Saturday, September 03, 2011

Eighty per cent of South African produce still comes from 15 per cent of its farms, most of them large-scale and white-owned. Although whites make up less than 10 per cent of South Africa's population of 50 million, they own about 90 per cent of the country's agricultural land. 40,000 white commercial farmers own 224 million acres of agricultural land. There are about 200,000 small farmers, nearly all black, 2 million to 2.5 million subsistence farmers, and more than half a million farm workers.

Ever since the founding of the African National Congress in 1912, the land question has been at the core of the South African liberation struggle. After the first all-race elections in 1994 to redress the imbalances in land ownership in South Africa the ANC established a target of redistributing 30 per cent of farmland to black farmers by 2014, a total of about 60.79 million acres. Instead, Nkwinti indicated the government has bought only about 14.82 million acres to date, of which nearly 4.94 million have been resold. After several big resettlement failures it then stopped handing out any acquired land in 2008.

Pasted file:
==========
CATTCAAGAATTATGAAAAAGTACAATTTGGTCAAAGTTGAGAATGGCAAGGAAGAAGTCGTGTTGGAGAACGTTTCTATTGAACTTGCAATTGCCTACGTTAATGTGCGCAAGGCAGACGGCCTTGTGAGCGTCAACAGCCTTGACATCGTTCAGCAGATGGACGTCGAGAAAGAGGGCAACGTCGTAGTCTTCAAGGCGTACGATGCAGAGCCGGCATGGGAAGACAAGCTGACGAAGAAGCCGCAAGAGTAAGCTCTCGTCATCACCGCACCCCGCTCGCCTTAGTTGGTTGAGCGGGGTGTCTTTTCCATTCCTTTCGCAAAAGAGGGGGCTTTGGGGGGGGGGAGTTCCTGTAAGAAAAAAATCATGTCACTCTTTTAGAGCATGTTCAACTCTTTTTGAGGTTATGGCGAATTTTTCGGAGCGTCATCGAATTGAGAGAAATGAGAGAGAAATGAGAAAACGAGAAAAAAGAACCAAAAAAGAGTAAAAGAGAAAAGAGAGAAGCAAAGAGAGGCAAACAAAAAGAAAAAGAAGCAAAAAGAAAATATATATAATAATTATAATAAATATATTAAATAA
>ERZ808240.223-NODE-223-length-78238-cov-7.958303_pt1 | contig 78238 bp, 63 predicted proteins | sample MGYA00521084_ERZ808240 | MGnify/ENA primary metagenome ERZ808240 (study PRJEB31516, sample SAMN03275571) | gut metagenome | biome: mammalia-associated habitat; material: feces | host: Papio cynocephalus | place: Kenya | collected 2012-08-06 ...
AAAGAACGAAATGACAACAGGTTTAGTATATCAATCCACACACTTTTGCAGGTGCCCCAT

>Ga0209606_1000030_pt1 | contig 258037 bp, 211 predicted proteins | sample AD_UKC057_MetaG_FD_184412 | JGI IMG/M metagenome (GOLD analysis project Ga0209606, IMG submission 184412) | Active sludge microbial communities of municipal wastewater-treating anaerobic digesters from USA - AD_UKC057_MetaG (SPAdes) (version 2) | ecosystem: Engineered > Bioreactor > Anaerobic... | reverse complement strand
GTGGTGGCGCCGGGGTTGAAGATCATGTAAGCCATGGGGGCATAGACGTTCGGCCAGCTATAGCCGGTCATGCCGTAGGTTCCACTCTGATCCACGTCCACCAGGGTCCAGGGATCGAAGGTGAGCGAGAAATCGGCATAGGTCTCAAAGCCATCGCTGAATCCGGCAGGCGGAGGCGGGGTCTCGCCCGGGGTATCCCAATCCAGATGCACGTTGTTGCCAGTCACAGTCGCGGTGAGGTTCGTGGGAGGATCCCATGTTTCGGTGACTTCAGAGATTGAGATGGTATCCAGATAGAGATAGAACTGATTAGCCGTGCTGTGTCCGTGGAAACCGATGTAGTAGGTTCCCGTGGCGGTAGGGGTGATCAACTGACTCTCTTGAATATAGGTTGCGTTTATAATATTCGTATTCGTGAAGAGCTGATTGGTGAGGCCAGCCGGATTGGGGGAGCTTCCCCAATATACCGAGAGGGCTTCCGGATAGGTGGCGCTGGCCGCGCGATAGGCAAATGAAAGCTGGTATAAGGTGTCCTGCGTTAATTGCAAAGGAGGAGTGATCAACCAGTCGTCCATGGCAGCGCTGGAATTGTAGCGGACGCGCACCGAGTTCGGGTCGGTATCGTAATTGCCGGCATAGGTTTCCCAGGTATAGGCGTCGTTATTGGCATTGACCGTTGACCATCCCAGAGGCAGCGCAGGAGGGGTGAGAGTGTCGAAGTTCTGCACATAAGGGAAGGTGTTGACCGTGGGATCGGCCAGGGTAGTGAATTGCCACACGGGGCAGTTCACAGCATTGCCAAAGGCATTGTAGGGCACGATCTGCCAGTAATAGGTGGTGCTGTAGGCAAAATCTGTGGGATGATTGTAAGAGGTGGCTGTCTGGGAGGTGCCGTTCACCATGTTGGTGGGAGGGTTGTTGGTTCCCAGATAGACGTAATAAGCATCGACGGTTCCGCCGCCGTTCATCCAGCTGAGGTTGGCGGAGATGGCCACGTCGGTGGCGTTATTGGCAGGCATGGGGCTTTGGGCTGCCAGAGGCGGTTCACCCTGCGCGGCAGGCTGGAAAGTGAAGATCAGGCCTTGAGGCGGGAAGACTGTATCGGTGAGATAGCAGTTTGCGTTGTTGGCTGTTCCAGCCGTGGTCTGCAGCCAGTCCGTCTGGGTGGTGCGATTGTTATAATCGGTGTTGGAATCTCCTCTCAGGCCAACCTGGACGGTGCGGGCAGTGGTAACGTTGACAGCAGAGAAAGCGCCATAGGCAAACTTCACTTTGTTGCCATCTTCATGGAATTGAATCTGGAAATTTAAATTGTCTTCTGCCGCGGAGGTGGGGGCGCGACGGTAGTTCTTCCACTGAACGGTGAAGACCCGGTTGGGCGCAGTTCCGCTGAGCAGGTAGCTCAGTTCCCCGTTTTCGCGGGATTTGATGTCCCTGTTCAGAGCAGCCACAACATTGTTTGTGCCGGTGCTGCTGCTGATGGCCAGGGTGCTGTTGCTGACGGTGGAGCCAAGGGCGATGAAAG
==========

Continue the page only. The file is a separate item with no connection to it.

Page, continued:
Gugile Nkwinti, the minister of land reform, said black farmers have resold nearly 30 percent of the white farmland bought for them by the government, often selling back to the previous white owners.

Advocates for reform argue that the massive inequality in land ownership is a direct result of the colonisation of South Africa by Europeans and the consequent forcing of indigenous people of their land. Activist Andile Mngxitama said "The heart of the issue is that the land was taken by force and must be redistributed. It is a matter of ending apartheid,"

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